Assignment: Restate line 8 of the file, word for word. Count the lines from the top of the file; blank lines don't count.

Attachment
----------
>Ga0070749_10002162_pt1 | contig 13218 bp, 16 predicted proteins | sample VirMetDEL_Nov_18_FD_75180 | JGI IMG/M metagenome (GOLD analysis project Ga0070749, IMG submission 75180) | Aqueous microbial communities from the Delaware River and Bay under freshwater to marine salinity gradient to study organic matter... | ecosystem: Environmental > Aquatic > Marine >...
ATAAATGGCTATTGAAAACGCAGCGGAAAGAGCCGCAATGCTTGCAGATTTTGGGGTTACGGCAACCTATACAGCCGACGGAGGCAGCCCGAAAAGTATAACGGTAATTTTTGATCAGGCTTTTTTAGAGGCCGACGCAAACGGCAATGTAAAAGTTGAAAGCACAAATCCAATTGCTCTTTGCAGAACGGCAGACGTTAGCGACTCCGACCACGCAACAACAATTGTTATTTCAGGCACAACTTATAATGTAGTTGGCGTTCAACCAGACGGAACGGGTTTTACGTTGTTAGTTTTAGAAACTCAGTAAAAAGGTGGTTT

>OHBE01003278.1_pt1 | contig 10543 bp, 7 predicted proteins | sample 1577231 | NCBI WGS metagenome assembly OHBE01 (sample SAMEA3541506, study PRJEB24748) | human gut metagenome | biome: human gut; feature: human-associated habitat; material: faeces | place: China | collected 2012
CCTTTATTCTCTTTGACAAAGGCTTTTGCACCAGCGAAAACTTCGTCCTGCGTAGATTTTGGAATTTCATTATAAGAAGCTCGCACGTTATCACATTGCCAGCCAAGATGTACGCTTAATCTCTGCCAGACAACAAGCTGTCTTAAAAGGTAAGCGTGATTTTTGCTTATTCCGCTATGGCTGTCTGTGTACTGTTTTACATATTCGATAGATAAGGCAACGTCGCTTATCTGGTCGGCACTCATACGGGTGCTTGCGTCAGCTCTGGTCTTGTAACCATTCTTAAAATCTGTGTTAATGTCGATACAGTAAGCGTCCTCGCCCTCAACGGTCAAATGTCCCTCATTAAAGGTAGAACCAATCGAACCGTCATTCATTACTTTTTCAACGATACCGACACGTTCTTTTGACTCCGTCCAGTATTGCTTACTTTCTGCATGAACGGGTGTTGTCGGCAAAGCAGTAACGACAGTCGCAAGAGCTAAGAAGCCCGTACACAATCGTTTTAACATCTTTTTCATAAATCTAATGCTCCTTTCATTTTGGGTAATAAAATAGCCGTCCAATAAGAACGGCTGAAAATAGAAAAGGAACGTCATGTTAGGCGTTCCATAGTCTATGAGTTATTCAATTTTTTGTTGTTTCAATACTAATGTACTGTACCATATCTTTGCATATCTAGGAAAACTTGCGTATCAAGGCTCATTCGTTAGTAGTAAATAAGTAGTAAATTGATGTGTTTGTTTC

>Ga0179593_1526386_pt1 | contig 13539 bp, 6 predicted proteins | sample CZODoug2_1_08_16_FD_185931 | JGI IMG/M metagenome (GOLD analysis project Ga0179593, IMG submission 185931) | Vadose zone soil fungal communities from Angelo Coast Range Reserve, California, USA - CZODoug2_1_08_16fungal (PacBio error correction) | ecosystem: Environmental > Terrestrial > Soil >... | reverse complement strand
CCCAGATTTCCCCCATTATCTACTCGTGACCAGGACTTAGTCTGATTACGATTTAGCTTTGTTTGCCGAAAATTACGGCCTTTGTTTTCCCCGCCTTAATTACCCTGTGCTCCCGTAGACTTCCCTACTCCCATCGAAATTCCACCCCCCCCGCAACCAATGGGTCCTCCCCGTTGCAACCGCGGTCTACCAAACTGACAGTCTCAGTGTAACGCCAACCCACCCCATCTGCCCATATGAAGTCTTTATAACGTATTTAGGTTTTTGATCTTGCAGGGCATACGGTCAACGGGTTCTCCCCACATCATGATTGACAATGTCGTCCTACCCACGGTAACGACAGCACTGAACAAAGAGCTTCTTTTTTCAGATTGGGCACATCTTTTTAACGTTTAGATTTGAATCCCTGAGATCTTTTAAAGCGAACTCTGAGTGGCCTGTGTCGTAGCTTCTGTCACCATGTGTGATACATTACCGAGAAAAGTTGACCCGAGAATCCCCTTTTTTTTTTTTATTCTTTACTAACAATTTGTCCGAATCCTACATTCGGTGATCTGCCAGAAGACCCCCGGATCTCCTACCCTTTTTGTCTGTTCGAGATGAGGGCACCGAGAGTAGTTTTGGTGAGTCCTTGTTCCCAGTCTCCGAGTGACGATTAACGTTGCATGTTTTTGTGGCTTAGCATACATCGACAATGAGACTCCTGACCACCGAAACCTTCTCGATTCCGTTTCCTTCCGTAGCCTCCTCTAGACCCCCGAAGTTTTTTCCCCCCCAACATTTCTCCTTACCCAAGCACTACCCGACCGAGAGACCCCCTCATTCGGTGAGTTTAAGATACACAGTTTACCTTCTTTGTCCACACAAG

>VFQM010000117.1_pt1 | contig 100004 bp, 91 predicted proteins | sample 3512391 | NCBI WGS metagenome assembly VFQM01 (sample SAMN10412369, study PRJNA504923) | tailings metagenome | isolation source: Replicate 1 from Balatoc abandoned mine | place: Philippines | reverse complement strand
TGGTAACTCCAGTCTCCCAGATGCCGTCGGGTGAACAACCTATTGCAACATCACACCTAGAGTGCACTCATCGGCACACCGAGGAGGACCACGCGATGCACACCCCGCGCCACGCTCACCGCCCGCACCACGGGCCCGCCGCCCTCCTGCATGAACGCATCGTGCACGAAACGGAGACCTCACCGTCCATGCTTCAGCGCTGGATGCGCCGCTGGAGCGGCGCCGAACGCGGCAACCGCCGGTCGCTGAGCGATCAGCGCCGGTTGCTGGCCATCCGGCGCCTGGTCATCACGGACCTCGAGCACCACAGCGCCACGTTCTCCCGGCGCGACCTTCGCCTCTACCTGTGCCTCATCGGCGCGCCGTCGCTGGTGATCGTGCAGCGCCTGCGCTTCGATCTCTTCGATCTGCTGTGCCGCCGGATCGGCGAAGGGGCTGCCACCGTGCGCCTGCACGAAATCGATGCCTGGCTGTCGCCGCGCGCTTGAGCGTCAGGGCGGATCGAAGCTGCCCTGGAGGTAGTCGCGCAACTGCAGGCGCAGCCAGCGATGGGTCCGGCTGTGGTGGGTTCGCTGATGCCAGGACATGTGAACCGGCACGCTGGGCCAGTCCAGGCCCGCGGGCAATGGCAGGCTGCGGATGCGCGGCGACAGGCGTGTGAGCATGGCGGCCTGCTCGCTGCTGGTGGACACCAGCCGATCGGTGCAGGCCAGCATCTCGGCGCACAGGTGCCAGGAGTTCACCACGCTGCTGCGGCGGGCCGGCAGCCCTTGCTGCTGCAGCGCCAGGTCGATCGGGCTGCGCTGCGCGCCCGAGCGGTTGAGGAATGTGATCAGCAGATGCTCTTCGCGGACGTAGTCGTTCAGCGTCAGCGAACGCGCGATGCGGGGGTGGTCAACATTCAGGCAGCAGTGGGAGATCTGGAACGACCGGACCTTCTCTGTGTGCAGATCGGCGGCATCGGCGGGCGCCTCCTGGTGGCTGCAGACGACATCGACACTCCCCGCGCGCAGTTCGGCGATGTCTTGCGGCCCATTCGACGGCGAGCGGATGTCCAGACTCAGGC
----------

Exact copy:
TGGTAACTCCAGTCTCCCAGATGCCGTCGGGTGAACAACCTATTGCAACATCACACCTAGAGTGCACTCATCGGCACACCGAGGAGGACCACGCGATGCACACCCCGCGCCACGCTCACCGCCCGCACCACGGGCCCGCCGCCCTCCTGCATGAACGCATCGTGCACGAAACGGAGACCTCACCGTCCATGCTTCAGCGCTGGATGCGCCGCTGGAGCGGCGCCGAACGCGGCAACCGCCGGTCGCTGAGCGATCAGCGCCGGTTGCTGGCCATCCGGCGCCTGGTCATCACGGACCTCGAGCACCACAGCGCCACGTTCTCCCGGCGCGACCTTCGCCTCTACCTGTGCCTCATCGGCGCGCCGTCGCTGGTGATCGTGCAGCGCCTGCGCTTCGATCTCTTCGATCTGCTGTGCCGCCGGATCGGCGAAGGGGCTGCCACCGTGCGCCTGCACGAAATCGATGCCTGGCTGTCGCCGCGCGCTTGAGCGTCAGGGCGGATCGAAGCTGCCCTGGAGGTAGTCGCGCAACTGCAGGCGCAGCCAGCGATGGGTCCGGCTGTGGTGGGTTCGCTGATGCCAGGACATGTGAACCGGCACGCTGGGCCAGTCCAGGCCCGCGGGCAATGGCAGGCTGCGGATGCGCGGCGACAGGCGTGTGAGCATGGCGGCCTGCTCGCTGCTGGTGGACACCAGCCGATCGGTGCAGGCCAGCATCTCGGCGCACAGGTGCCAGGAGTTCACCACGCTGCTGCGGCGGGCCGGCAGCCCTTGCTGCTGCAGCGCCAGGTCGATCGGGCTGCGCTGCGCGCCCGAGCGGTTGAGGAATGTGATCAGCAGATGCTCTTCGCGGACGTAGTCGTTCAGCGTCAGCGAACGCGCGATGCGGGGGTGGTCAACATTCAGGCAGCAGTGGGAGATCTGGAACGACCGGACCTTCTCTGTGTGCAGATCGGCGGCATCGGCGGGCGCCTCCTGGTGGCTGCAGACGACATCGACACTCCCCGCGCGCAGTTCGGCGATGTCTTGCGGCCCATTCGACGGCGAGCGGATGTCCAGACTCAGGC